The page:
Mentions: Next, we examined at which step Shp1 affects macroautophagy. The last step is intravacuolar lysis of autophagic bodies dependent on vacuolar acidification and proteinases. Light and electron microscopy showed no vacuolar accumulation of autophagic bodies in starved shp1Δ cells (Fig. 3, a–c). Fluorescence microscopy further demonstrated that, in contrast to wild-type cells, the autophagic cargo GFP-Atg8 did not reach the vacuole in shp1Δ cells (Fig. 3, a and b). GFP-Atg8–positive autophagosomes did not accumulate in the cytosol and were also not detected in shp1Δ cells by electron microscopy (unpublished data). The presence of mature carboxypeptidase Y (Fig. S1 c) in starved shp1Δ cells ruled out that disturbed vacuolar proteolysis caused the GFP-Atg8 degradation defect. Shp1 thus affects either biogenesis of autophagosomes or their vacuolar fusion. We distinguished between these possibilities in a protease protection experiment with spheroplasts hypotonically lysed under conditions that preserved the integrity of autophagosomes. Vacuolar fusion of autophagosomes requires Ypt7. Accordingly, the part of GFP-Atg8 enclosed in autophagosomes is protease protected in ypt7Δ, but not in wild-type, cells because of the rapid vacuolar fusion of autophagosomes (Fig. 3 d). The absence of protease-protected GFP-Atg8 in starved shp1Δ cells indicated defective autophagosome biogenesis or closure (Fig. 3 d). Many S. cerevisiae Atg proteins colocalize at the pre-autophagosomal structure (PAS), the site of autophagosome biogenesis. However, strong cytosolic staining masked detection of Cdc48 and Shp1 at the PAS in direct and indirect fluorescence microscopy. Because Shp1 is dispensable for proaminopeptidase I maturation, it may function in elongation of the isolation membrane, a role proposed for Atg8 (Nakatogawa et al., 2007; Xie et al., 2008). We thus examined whether Shp1 affects localization or lipidation of Atg8. Upon starvation, 42% of shp1Δ and 32% of wild-type cells showed GFP-Atg8–positive PAS punctae (Fig. 3 e), indicating normal Atg8 PAS recruitment. Also, Atg8-PE was formed in shp1Δ cells, and compared with wild type, the Atg8 level was slightly increased, most likely as a result of the autophagic defect (Fig. 3 f).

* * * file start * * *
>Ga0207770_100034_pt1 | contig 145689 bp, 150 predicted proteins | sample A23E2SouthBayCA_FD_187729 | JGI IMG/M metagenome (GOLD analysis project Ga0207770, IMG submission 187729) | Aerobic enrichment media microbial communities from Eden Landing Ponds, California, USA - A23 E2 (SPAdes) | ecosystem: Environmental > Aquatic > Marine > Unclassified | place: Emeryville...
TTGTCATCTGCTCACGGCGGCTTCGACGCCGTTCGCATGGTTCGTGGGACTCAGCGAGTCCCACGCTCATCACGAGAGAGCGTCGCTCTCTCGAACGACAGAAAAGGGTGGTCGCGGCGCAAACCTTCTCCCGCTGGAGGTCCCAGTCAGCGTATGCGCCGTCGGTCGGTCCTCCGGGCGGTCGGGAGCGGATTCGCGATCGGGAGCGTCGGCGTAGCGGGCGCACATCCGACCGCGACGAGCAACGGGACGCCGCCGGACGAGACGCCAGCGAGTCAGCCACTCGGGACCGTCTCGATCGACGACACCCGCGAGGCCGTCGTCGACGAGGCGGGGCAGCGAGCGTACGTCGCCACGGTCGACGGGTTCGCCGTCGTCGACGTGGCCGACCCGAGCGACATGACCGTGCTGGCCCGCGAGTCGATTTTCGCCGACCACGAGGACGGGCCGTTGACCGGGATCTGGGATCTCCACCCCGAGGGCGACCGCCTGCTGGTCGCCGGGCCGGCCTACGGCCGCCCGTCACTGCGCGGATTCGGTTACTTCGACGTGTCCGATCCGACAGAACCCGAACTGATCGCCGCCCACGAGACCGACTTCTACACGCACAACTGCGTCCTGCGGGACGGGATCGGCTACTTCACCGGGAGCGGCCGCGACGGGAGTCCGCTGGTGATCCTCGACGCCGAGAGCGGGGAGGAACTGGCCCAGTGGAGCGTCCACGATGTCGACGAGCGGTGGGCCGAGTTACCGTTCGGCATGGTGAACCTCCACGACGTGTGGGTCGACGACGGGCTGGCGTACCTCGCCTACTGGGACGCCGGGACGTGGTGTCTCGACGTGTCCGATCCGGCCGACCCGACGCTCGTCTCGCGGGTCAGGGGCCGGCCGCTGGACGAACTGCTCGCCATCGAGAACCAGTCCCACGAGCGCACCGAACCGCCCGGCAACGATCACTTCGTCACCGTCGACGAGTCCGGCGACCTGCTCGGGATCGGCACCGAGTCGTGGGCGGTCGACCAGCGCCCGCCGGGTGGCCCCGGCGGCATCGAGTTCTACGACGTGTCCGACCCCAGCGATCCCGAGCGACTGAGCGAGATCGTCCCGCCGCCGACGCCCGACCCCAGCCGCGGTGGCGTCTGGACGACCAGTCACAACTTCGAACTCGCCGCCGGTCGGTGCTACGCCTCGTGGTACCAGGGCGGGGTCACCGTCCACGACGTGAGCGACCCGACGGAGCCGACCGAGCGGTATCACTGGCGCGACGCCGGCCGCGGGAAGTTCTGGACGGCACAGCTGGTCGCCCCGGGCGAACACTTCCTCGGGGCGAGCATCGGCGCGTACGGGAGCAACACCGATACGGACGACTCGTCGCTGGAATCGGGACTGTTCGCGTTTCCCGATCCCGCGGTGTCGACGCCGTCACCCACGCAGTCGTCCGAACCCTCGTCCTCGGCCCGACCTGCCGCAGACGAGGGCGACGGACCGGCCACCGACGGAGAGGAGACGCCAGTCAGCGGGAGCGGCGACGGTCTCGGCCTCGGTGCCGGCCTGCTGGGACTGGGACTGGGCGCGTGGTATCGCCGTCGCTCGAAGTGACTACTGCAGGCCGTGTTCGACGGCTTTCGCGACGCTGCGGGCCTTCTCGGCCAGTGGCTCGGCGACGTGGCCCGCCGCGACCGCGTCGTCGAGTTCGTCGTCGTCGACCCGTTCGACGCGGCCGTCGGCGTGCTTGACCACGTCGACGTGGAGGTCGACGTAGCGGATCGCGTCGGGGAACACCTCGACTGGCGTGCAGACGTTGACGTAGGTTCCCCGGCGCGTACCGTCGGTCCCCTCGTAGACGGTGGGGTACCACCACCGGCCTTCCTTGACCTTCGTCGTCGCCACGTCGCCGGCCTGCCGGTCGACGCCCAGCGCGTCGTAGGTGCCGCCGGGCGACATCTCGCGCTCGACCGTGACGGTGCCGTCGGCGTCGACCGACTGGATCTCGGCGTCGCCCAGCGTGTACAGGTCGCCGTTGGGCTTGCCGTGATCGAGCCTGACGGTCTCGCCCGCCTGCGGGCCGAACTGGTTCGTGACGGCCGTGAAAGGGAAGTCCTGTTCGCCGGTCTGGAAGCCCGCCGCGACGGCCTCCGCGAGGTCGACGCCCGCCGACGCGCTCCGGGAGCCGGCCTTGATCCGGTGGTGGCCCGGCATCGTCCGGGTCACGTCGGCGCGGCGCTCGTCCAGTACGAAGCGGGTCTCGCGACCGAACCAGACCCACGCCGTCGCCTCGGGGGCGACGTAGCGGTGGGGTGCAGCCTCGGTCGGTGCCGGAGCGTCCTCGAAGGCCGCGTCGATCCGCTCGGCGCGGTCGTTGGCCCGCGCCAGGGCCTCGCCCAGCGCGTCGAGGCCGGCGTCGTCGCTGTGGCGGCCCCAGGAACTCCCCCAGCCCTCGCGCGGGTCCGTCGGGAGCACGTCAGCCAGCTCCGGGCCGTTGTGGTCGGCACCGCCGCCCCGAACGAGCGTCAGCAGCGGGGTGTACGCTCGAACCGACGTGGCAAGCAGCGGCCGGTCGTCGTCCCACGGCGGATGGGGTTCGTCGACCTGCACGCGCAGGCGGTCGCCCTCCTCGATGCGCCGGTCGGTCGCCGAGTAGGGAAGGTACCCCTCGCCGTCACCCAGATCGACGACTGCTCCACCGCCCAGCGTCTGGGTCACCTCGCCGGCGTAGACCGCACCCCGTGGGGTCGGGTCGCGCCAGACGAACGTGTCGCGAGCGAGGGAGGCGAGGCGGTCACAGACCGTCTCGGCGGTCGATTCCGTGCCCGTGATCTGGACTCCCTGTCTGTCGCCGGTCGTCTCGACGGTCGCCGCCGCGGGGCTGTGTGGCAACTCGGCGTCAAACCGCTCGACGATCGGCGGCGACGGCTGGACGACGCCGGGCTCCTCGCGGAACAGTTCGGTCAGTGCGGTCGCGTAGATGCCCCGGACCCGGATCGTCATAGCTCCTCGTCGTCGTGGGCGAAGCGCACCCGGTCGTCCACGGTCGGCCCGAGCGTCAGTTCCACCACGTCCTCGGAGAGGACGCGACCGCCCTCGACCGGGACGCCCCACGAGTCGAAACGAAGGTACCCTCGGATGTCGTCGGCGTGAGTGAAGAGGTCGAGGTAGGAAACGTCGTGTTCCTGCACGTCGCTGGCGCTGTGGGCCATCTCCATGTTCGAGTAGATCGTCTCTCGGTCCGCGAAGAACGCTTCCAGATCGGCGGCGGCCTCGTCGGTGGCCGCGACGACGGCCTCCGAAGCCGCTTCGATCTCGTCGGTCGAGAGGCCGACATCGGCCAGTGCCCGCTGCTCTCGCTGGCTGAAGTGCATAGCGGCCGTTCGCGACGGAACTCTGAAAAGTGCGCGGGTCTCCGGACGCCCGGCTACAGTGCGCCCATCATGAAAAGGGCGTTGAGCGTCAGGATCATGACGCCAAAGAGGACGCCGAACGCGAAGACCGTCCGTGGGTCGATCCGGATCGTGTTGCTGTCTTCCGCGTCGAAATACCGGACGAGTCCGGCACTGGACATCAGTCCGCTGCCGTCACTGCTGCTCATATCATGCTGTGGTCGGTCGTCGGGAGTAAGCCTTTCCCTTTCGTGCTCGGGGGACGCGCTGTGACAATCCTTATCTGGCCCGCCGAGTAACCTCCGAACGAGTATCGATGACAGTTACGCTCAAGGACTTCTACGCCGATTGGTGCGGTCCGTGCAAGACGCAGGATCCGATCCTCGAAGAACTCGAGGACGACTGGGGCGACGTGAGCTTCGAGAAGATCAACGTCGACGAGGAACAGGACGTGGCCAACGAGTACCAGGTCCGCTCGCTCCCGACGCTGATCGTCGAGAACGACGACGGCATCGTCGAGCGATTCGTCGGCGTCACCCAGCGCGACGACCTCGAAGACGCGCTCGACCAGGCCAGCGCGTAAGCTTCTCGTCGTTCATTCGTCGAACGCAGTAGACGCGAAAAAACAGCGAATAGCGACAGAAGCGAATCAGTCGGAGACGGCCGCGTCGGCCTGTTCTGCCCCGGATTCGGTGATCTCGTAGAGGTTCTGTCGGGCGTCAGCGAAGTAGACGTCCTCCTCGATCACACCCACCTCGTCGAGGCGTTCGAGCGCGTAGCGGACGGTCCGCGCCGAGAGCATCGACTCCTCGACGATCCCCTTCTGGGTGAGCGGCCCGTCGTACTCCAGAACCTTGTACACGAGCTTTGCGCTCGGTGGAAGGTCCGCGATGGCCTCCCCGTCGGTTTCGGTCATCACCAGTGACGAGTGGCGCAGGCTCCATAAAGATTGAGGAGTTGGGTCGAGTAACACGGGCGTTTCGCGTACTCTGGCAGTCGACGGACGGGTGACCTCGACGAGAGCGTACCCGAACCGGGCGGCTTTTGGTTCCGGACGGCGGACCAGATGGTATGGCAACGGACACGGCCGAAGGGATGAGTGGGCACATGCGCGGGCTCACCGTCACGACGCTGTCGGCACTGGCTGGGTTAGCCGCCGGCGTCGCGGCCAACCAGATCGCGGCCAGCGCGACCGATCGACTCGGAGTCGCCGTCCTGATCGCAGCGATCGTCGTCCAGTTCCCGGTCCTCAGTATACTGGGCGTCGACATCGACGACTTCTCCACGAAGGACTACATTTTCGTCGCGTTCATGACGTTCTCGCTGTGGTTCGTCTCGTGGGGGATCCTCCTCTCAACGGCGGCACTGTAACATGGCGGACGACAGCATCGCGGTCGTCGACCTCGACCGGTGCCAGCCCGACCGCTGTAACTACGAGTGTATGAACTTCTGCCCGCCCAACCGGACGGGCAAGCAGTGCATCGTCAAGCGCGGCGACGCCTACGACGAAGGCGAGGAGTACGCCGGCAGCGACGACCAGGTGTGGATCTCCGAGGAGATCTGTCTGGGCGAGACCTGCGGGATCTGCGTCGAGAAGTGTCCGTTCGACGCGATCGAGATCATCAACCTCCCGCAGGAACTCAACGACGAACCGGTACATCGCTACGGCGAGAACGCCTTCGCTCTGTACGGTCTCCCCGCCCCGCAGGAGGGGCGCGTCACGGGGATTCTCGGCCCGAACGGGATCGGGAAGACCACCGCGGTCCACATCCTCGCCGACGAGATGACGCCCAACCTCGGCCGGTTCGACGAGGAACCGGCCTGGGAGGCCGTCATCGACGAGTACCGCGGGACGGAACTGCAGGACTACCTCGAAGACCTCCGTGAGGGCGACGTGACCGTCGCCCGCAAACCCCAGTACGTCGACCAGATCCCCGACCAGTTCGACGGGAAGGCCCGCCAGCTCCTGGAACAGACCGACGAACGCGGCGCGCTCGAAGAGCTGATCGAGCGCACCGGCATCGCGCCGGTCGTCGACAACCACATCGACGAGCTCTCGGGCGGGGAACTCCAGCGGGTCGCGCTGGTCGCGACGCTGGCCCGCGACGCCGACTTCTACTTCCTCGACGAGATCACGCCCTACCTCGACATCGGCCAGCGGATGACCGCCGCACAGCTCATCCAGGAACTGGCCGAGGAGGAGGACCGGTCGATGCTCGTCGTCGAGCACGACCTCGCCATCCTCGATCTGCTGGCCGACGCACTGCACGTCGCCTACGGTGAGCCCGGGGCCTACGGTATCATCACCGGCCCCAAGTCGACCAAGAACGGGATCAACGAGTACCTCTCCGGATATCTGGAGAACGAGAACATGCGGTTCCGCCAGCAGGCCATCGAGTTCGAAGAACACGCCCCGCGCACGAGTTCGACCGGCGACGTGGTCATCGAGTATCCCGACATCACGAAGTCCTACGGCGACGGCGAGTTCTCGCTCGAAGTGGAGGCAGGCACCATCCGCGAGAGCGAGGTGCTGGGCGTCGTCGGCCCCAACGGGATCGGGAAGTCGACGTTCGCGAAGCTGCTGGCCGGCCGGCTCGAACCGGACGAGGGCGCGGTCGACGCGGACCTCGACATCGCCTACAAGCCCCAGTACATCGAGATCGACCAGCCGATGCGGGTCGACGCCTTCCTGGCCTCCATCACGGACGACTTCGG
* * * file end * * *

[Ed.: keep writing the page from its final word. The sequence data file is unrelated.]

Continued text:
Cdc48/p97 and Shp1/p47 regulate autophagosome biogenesis in concert with ubiquitin-like Atg8.

Krick R, Bremer S, Welter E, Schlotterhose P, Muehe Y, Eskelinen EL, Thumm M - J. Cell Biol. (2010)

Shp1 affects autophagosome biogenesis. (a and b) Fluorescence microscopy of starved cells showed defective vacuolar uptake of GFP-Atg8. No GFP-Atg8–positive autophagosomes accumulated in the cytosol. (c) Electron microscopy of starved shp1Δ cells showed no vacuolar accumulation of autophagic bodies. (d) Lysed spheroplasts of starved cells were trypsin digested with and without detergent. Immunoblots with GFP antibodies showed proteolysis-resistant GFP-Atg8 (inside autophagosomes) in ypt7Δ but not in wild-type and shp1Δ cells. GFP-Atg8 breakdown yields GFP*. (e) Cells with a GFP-Atg8–positive PAS punctum were scored in fluorescence microscopy. The mean and SD of two experiments are shown, with >200 cells analyzed per strain. (f) To analyze Atg8-PE, extracts were separated in 6 M urea SDS-PAGE and immunoblotted with anti-Atg8.
© Copyright Policy - openaccess
Related In: Results  -  Collection

License 1 - License 2
Show All Figures
getmorefigures.php?uid=PMC3101598&req=5

fig3: Shp1 affects autophagosome biogenesis. (a and b) Fluorescence microscopy of starved cells showed defective vacuolar uptake of GFP-Atg8. No GFP-Atg8–positive autophagosomes accumulated in the cytosol. (c) Electron microscopy of starved shp1Δ cells showed no vacuolar accumulation of autophagic bodies. (d) Lysed spheroplasts of starved cells were trypsin digested with and without detergent. Immunoblots with GFP antibodies showed proteolysis-resistant GFP-Atg8 (inside autophagosomes) in ypt7Δ but not in wild-type and shp1Δ cells. GFP-Atg8 breakdown yields GFP*. (e) Cells with a GFP-Atg8–positive PAS punctum were scored in fluorescence microscopy. The mean and SD of two experiments are shown, with >200 cells analyzed per strain. (f) To analyze Atg8-PE, extracts were separated in 6 M urea SDS-PAGE and immunoblotted with anti-Atg8.